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ORTON’S BILL WOULD ERASE POWER TO DECLARE PERMANENT MONUMENT

SHARE ORTON’S BILL WOULD ERASE POWER TO DECLARE PERMANENT MONUMENT

Still furious about President Clinton's surprise formation of the new Grand Staircase-Escalante National Monument, Rep. Bill Orton, D-Utah, introduced a bill Thursday to strip the power of presidents to create permanent national monuments.

Orton's bill would allow presidents only to designate temporary monuments for 180 days. Then if a majority of Congress fails to extend that temporary designation, it lapses.He said that would still allow quick action to protect any resource - such as a historical building - that faces an immediate threat but would require congressional and public discussion for creation of any permanent park.

"This legislation is intended to put a stop to the kind of arbitrary and unilateral actions taken by President Clinton last week," Or-ton said.

The Utah delegation heard nothing about that new monument until 11 days before it was formed, and then only from a leak to the Washington Post. The administration then for several days insisted that no action was imminent and the proposal was merely in vague, early stages of work.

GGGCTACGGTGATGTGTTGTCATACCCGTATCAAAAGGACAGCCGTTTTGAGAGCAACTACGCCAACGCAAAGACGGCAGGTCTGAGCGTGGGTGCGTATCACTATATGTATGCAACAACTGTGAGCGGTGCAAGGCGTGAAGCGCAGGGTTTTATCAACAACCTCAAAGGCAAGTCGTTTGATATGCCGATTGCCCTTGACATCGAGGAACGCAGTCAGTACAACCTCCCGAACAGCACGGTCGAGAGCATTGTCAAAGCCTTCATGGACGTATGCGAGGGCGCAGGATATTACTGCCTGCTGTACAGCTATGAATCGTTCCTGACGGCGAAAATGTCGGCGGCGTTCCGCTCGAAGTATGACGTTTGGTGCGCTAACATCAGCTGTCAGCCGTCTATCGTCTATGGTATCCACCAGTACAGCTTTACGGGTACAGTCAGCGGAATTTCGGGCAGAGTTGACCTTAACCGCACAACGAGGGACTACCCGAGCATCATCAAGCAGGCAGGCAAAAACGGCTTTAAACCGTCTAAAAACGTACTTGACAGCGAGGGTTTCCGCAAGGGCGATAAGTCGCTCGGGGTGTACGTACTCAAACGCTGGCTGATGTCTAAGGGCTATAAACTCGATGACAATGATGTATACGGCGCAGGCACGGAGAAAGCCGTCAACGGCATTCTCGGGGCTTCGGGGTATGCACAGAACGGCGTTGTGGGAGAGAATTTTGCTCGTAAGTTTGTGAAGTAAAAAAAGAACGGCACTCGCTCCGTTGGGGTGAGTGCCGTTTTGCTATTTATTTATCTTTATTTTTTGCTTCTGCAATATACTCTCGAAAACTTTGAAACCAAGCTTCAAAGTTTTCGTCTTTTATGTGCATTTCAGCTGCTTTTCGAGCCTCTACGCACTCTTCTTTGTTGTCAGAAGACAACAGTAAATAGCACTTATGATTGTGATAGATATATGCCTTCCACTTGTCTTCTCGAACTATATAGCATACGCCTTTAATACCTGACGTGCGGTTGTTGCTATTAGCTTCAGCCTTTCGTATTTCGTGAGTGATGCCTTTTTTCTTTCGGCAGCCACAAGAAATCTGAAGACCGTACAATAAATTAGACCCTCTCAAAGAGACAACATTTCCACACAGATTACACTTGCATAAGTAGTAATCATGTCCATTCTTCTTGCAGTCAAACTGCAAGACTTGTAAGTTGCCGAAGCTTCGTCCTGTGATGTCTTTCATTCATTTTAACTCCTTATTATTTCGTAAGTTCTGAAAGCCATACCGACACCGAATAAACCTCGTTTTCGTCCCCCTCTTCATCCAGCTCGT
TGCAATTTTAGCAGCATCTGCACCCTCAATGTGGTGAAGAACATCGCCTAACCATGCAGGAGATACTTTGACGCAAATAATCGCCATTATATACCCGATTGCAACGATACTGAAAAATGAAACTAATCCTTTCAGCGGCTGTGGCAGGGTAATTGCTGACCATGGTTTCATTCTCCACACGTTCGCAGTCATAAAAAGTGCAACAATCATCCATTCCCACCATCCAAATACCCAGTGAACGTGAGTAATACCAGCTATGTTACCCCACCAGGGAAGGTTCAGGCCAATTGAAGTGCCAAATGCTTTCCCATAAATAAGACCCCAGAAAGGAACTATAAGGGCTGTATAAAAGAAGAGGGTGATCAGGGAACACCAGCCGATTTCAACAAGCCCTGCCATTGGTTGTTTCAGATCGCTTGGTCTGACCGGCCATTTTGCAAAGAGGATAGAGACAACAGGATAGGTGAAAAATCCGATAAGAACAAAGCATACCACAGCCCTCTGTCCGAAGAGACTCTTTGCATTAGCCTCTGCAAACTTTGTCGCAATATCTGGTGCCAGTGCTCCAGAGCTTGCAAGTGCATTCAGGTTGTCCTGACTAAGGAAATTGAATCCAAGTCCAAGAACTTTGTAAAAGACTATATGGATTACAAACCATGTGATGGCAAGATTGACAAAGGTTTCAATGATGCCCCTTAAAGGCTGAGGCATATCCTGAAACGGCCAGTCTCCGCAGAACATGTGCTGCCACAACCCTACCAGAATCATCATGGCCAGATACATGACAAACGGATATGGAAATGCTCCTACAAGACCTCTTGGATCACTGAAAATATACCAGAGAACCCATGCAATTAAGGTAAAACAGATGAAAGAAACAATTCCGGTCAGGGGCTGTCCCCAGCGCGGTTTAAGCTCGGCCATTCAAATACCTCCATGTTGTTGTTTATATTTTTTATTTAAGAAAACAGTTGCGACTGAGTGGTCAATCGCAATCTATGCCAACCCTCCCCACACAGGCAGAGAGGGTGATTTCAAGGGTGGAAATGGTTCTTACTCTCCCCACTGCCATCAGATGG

The delegation was then asked about its views on such a monument beginning only five days before formation. And it was never shown boundaries or given many other specifics until after it was formed. Republicans have attacked Orton for not having more influence with Clinton on the matter.

"My legislation would effectively put a strong check and balance in a process that is clearly lacking any kind of rational oversight. We cannot continue to allow people from inside the beltway, who have never set foot in Utah, to make decisions affecting us without any kind of congressional oversight," Orton said.

"President Clinton was wrong in using politics to drive policy in the designation of the monument," he said but added that all parties now need to work together to ensure a proper land management plan is developed.

"Further elevating the partisan rhetoric on this issue will not result in good public policy either. We must listen to one another and work together," he said.

Orton's bill has little chance of passage before Congress adjourns, which is expected this weekend.

However, Sen. Larry Craig, R-Idaho, was considering trying to attach an amendment to a continuing resolution needed to keep the government funded after Oct. 1 that would require congressional approval for any future national monuments.

He and the Idaho delegation also introduced a bill calling for such protection in Idaho itself (it already exists in Wyoming and Alaska), and Rep. Richard Pom-bo, R-Calif., announced plans for a similar bill to prevent monuments without consultation in California.

The day after the monument was formed, Rep. Jim Hansen, R-Utah, also introduced a bill to limit the size of monuments that a president can create to no more than 5,000 acres. Had that been in effect, it would have reduced the size of the 1.7 million acre Grand Staircase-Escalante by 99.7 percent.